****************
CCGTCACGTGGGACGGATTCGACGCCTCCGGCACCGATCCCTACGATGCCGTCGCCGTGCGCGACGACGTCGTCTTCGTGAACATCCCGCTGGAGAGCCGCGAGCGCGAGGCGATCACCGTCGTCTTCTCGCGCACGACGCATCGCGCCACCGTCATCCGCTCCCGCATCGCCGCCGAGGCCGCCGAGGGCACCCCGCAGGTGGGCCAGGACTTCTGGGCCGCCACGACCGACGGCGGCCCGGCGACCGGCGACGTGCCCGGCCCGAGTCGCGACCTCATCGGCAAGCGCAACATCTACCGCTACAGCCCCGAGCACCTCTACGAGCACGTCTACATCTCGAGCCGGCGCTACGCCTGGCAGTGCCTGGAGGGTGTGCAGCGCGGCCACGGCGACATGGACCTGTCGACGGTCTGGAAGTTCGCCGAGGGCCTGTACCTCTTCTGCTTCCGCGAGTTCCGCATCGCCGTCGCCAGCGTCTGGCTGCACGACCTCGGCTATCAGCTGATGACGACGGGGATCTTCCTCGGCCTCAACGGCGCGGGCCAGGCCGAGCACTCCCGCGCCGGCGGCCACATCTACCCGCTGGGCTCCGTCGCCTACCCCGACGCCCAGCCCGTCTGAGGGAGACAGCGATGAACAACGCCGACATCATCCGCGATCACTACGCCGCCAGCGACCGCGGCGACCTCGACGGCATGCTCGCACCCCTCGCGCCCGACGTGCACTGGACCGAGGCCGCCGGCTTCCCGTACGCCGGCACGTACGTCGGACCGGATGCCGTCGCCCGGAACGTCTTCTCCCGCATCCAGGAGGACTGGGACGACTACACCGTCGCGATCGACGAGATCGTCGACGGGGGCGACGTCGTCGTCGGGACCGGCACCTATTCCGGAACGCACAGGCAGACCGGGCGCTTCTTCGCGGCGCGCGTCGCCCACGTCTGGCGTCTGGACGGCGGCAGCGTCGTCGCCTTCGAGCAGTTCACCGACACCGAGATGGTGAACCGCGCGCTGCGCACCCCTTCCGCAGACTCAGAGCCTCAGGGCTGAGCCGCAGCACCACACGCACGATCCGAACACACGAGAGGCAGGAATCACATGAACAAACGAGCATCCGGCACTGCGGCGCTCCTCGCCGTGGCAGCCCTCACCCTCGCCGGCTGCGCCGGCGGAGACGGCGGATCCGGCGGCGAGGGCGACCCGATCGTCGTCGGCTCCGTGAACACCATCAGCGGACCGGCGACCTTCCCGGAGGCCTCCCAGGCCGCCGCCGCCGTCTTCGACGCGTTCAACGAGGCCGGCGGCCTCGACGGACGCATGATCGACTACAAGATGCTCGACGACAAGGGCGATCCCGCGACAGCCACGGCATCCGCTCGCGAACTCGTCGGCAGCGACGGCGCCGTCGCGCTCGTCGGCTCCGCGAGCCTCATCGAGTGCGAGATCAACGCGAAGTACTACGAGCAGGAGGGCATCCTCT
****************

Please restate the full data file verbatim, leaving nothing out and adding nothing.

CCGTCACGTGGGACGGATTCGACGCCTCCGGCACCGATCCCTACGATGCCGTCGCCGTGCGCGACGACGTCGTCTTCGTGAACATCCCGCTGGAGAGCCGCGAGCGCGAGGCGATCACCGTCGTCTTCTCGCGCACGACGCATCGCGCCACCGTCATCCGCTCCCGCATCGCCGCCGAGGCCGCCGAGGGCACCCCGCAGGTGGGCCAGGACTTCTGGGCCGCCACGACCGACGGCGGCCCGGCGACCGGCGACGTGCCCGGCCCGAGTCGCGACCTCATCGGCAAGCGCAACATCTACCGCTACAGCCCCGAGCACCTCTACGAGCACGTCTACATCTCGAGCCGGCGCTACGCCTGGCAGTGCCTGGAGGGTGTGCAGCGCGGCCACGGCGACATGGACCTGTCGACGGTCTGGAAGTTCGCCGAGGGCCTGTACCTCTTCTGCTTCCGCGAGTTCCGCATCGCCGTCGCCAGCGTCTGGCTGCACGACCTCGGCTATCAGCTGATGACGACGGGGATCTTCCTCGGCCTCAACGGCGCGGGCCAGGCCGAGCACTCCCGCGCCGGCGGCCACATCTACCCGCTGGGCTCCGTCGCCTACCCCGACGCCCAGCCCGTCTGAGGGAGACAGCGATGAACAACGCCGACATCATCCGCGATCACTACGCCGCCAGCGACCGCGGCGACCTCGACGGCATGCTCGCACCCCTCGCGCCCGACGTGCACTGGACCGAGGCCGCCGGCTTCCCGTACGCCGGCACGTACGTCGGACCGGATGCCGTCGCCCGGAACGTCTTCTCCCGCATCCAGGAGGACTGGGACGACTACACCGTCGCGATCGACGAGATCGTCGACGGGGGCGACGTCGTCGTCGGGACCGGCACCTATTCCGGAACGCACAGGCAGACCGGGCGCTTCTTCGCGGCGCGCGTCGCCCACGTCTGGCGTCTGGACGGCGGCAGCGTCGTCGCCTTCGAGCAGTTCACCGACACCGAGATGGTGAACCGCGCGCTGCGCACCCCTTCCGCAGACTCAGAGCCTCAGGGCTGAGCCGCAGCACCACACGCACGATCCGAACACACGAGAGGCAGGAATCACATGAACAAACGAGCATCCGGCACTGCGGCGCTCCTCGCCGTGGCAGCCCTCACCCTCGCCGGCTGCGCCGGCGGAGACGGCGGATCCGGCGGCGAGGGCGACCCGATCGTCGTCGGCTCCGTGAACACCATCAGCGGACCGGCGACCTTCCCGGAGGCCTCCCAGGCCGCCGCCGCCGTCTTCGACGCGTTCAACGAGGCCGGCGGCCTCGACGGACGCATGATCGACTACAAGATGCTCGACGACAAGGGCGATCCCGCGACAGCCACGGCATCCGCTCGCGAACTCGTCGGCAGCGACGGCGCCGTCGCGCTCGTCGGCTCCGCGAGCCTCATCGAGTGCGAGATCAACGCGAAGTACTACGAGCAGGAGGGCATCCTCT